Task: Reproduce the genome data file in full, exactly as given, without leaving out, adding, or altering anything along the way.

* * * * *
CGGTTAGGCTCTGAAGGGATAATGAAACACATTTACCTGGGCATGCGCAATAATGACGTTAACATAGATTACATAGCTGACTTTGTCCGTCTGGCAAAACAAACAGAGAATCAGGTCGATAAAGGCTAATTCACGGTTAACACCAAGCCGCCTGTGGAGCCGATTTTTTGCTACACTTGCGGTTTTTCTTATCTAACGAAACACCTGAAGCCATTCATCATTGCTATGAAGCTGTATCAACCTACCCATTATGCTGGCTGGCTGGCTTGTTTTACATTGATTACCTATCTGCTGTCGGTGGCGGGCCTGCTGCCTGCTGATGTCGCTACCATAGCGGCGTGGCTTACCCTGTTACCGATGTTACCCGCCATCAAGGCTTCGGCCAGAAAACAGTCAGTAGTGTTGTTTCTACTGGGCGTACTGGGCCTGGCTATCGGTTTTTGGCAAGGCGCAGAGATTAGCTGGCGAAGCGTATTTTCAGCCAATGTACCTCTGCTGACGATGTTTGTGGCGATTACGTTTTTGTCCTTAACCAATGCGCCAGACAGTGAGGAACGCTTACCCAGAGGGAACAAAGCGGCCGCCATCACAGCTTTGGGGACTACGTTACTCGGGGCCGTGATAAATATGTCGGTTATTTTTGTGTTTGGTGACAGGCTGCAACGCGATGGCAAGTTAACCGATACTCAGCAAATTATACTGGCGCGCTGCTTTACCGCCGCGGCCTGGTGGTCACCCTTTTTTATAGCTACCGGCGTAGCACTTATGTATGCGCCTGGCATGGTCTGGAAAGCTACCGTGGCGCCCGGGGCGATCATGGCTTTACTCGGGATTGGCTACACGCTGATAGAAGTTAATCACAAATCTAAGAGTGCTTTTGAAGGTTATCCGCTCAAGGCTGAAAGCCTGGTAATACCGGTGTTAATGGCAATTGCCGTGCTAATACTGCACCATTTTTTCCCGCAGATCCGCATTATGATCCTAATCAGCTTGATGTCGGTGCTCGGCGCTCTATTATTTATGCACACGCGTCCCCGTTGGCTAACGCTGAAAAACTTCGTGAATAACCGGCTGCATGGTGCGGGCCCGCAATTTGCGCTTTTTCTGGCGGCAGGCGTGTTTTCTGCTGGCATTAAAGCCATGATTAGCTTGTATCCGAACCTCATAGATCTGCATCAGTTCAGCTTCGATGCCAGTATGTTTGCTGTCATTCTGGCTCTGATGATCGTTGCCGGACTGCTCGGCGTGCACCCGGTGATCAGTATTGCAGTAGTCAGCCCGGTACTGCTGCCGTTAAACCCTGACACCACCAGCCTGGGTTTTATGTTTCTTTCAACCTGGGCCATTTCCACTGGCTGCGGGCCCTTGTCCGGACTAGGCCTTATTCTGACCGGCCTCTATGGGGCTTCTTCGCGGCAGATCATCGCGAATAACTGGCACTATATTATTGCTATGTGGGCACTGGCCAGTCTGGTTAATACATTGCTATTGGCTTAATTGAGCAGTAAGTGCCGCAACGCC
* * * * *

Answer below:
CGGTTAGGCTCTGAAGGGATAATGAAACACATTTACCTGGGCATGCGCAATAATGACGTTAACATAGATTACATAGCTGACTTTGTCCGTCTGGCAAAACAAACAGAGAATCAGGTCGATAAAGGCTAATTCACGGTTAACACCAAGCCGCCTGTGGAGCCGATTTTTTGCTACACTTGCGGTTTTTCTTATCTAACGAAACACCTGAAGCCATTCATCATTGCTATGAAGCTGTATCAACCTACCCATTATGCTGGCTGGCTGGCTTGTTTTACATTGATTACCTATCTGCTGTCGGTGGCGGGCCTGCTGCCTGCTGATGTCGCTACCATAGCGGCGTGGCTTACCCTGTTACCGATGTTACCCGCCATCAAGGCTTCGGCCAGAAAACAGTCAGTAGTGTTGTTTCTACTGGGCGTACTGGGCCTGGCTATCGGTTTTTGGCAAGGCGCAGAGATTAGCTGGCGAAGCGTATTTTCAGCCAATGTACCTCTGCTGACGATGTTTGTGGCGATTACGTTTTTGTCCTTAACCAATGCGCCAGACAGTGAGGAACGCTTACCCAGAGGGAACAAAGCGGCCGCCATCACAGCTTTGGGGACTACGTTACTCGGGGCCGTGATAAATATGTCGGTTATTTTTGTGTTTGGTGACAGGCTGCAACGCGATGGCAAGTTAACCGATACTCAGCAAATTATACTGGCGCGCTGCTTTACCGCCGCGGCCTGGTGGTCACCCTTTTTTATAGCTACCGGCGTAGCACTTATGTATGCGCCTGGCATGGTCTGGAAAGCTACCGTGGCGCCCGGGGCGATCATGGCTTTACTCGGGATTGGCTACACGCTGATAGAAGTTAATCACAAATCTAAGAGTGCTTTTGAAGGTTATCCGCTCAAGGCTGAAAGCCTGGTAATACCGGTGTTAATGGCAATTGCCGTGCTAATACTGCACCATTTTTTCCCGCAGATCCGCATTATGATCCTAATCAGCTTGATGTCGGTGCTCGGCGCTCTATTATTTATGCACACGCGTCCCCGTTGGCTAACGCTGAAAAACTTCGTGAATAACCGGCTGCATGGTGCGGGCCCGCAATTTGCGCTTTTTCTGGCGGCAGGCGTGTTTTCTGCTGGCATTAAAGCCATGATTAGCTTGTATCCGAACCTCATAGATCTGCATCAGTTCAGCTTCGATGCCAGTATGTTTGCTGTCATTCTGGCTCTGATGATCGTTGCCGGACTGCTCGGCGTGCACCCGGTGATCAGTATTGCAGTAGTCAGCCCGGTACTGCTGCCGTTAAACCCTGACACCACCAGCCTGGGTTTTATGTTTCTTTCAACCTGGGCCATTTCCACTGGCTGCGGGCCCTTGTCCGGACTAGGCCTTATTCTGACCGGCCTCTATGGGGCTTCTTCGCGGCAGATCATCGCGAATAACTGGCACTATATTATTGCTATGTGGGCACTGGCCAGTCTGGTTAATACATTGCTATTGGCTTAATTGAGCAGTAAGTGCCGCAACGCC